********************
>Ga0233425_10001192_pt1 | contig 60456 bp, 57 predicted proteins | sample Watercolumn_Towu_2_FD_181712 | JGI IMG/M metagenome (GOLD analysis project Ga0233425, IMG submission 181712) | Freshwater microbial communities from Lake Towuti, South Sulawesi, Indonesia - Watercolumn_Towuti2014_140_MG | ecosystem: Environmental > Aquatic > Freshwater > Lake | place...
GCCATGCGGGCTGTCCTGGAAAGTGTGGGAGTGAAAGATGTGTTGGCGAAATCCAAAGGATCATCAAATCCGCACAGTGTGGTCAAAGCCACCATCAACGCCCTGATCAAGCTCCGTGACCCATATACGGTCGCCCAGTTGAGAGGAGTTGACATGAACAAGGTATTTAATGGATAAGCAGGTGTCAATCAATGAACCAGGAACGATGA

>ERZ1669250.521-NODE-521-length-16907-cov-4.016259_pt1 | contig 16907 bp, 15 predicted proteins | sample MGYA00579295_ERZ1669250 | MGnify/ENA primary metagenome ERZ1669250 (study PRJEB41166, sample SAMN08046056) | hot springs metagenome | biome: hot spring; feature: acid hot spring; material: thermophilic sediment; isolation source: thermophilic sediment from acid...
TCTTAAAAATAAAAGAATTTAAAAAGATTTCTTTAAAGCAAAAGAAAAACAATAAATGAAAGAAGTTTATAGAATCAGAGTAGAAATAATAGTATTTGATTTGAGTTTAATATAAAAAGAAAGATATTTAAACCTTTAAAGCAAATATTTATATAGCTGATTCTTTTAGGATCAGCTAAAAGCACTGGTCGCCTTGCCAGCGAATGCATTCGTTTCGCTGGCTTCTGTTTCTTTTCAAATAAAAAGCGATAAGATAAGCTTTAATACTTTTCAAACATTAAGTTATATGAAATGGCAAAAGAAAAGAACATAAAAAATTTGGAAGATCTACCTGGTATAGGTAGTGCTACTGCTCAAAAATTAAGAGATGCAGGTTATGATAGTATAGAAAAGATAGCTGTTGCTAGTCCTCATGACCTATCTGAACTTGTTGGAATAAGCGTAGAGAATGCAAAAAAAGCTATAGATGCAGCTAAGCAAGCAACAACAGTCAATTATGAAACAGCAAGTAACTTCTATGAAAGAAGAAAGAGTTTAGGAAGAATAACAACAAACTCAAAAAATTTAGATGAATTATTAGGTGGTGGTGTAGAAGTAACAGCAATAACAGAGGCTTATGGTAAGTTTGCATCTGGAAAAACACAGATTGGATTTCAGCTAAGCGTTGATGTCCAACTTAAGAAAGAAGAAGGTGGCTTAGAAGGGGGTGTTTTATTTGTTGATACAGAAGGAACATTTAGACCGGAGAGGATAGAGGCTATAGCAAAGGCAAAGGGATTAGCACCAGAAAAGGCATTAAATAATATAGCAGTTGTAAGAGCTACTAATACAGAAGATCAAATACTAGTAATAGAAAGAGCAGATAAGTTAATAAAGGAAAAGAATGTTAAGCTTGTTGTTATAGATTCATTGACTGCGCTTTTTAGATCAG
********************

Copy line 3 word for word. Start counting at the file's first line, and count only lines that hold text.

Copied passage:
>ERZ1669250.521-NODE-521-length-16907-cov-4.016259_pt1 | contig 16907 bp, 15 predicted proteins | sample MGYA00579295_ERZ1669250 | MGnify/ENA primary metagenome ERZ1669250 (study PRJEB41166, sample SAMN08046056) | hot springs metagenome | biome: hot spring; feature: acid hot spring; material: thermophilic sediment; isolation source: thermophilic sediment from acid...